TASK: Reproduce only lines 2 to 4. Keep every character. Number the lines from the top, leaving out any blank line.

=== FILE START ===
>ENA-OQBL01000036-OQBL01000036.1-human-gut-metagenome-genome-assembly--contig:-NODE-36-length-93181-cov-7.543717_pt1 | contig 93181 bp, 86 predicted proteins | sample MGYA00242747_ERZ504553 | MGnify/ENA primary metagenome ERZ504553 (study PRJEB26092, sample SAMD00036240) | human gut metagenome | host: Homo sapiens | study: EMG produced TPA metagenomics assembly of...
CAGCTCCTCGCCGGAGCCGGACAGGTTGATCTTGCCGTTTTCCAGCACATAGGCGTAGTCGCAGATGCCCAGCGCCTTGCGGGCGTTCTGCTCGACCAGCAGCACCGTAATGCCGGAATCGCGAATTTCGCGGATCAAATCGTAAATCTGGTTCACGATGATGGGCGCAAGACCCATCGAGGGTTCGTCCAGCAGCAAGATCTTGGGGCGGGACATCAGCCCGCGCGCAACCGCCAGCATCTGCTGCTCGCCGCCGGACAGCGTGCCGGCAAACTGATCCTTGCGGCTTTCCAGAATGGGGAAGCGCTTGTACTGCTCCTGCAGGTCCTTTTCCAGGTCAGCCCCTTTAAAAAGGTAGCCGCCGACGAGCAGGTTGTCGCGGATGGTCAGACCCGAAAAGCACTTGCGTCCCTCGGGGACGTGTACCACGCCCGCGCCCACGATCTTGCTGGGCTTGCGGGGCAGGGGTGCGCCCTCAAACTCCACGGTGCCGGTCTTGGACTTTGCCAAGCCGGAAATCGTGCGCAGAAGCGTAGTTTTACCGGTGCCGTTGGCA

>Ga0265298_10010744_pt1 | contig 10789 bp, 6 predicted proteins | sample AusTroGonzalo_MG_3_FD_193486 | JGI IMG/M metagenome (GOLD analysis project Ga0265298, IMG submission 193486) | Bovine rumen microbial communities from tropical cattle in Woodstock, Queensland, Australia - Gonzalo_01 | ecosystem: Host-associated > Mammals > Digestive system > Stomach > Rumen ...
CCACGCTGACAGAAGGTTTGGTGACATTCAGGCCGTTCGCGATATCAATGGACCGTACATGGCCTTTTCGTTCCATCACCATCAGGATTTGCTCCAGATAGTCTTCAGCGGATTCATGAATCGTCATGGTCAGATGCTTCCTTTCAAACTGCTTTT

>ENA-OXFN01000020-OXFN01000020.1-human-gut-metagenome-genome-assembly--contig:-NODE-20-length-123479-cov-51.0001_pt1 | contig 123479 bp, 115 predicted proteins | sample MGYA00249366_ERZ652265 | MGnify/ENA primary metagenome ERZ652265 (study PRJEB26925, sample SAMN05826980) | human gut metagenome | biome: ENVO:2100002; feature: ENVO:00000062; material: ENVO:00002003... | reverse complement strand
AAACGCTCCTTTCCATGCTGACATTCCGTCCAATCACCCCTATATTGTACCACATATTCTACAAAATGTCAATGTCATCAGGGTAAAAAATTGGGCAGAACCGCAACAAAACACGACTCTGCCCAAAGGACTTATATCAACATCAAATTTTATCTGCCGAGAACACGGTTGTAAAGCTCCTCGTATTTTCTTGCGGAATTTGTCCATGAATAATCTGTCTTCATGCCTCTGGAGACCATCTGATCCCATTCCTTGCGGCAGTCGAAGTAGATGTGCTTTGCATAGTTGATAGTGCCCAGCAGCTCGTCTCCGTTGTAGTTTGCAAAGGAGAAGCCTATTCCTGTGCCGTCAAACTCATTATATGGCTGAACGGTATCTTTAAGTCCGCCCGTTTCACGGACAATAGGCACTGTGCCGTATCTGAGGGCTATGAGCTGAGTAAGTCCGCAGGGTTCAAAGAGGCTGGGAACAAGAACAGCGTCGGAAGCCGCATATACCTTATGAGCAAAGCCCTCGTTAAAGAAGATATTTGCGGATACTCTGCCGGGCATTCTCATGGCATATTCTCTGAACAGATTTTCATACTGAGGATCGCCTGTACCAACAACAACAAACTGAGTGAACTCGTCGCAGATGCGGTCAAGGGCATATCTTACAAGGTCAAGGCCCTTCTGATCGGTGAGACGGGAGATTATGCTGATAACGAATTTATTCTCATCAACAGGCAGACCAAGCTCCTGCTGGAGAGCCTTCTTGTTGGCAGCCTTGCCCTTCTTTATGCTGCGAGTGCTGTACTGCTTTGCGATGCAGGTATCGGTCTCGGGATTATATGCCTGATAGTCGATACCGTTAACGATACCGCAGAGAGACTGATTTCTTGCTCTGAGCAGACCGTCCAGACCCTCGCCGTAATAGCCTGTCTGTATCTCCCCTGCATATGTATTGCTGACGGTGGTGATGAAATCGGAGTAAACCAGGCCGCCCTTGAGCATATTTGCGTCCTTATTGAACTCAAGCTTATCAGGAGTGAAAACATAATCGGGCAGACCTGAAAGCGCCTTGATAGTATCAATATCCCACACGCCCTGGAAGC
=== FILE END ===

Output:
CAGCTCCTCGCCGGAGCCGGACAGGTTGATCTTGCCGTTTTCCAGCACATAGGCGTAGTCGCAGATGCCCAGCGCCTTGCGGGCGTTCTGCTCGACCAGCAGCACCGTAATGCCGGAATCGCGAATTTCGCGGATCAAATCGTAAATCTGGTTCACGATGATGGGCGCAAGACCCATCGAGGGTTCGTCCAGCAGCAAGATCTTGGGGCGGGACATCAGCCCGCGCGCAACCGCCAGCATCTGCTGCTCGCCGCCGGACAGCGTGCCGGCAAACTGATCCTTGCGGCTTTCCAGAATGGGGAAGCGCTTGTACTGCTCCTGCAGGTCCTTTTCCAGGTCAGCCCCTTTAAAAAGGTAGCCGCCGACGAGCAGGTTGTCGCGGATGGTCAGACCCGAAAAGCACTTGCGTCCCTCGGGGACGTGTACCACGCCCGCGCCCACGATCTTGCTGGGCTTGCGGGGCAGGGGTGCGCCCTCAAACTCCACGGTGCCGGTCTTGGACTTTGCCAAGCCGGAAATCGTGCGCAGAAGCGTAGTTTTACCGGTGCCGTTGGCA

>Ga0265298_10010744_pt1 | contig 10789 bp, 6 predicted proteins | sample AusTroGonzalo_MG_3_FD_193486 | JGI IMG/M metagenome (GOLD analysis project Ga0265298, IMG submission 193486) | Bovine rumen microbial communities from tropical cattle in Woodstock, Queensland, Australia - Gonzalo_01 | ecosystem: Host-associated > Mammals > Digestive system > Stomach > Rumen ...
CCACGCTGACAGAAGGTTTGGTGACATTCAGGCCGTTCGCGATATCAATGGACCGTACATGGCCTTTTCGTTCCATCACCATCAGGATTTGCTCCAGATAGTCTTCAGCGGATTCATGAATCGTCATGGTCAGATGCTTCCTTTCAAACTGCTTTT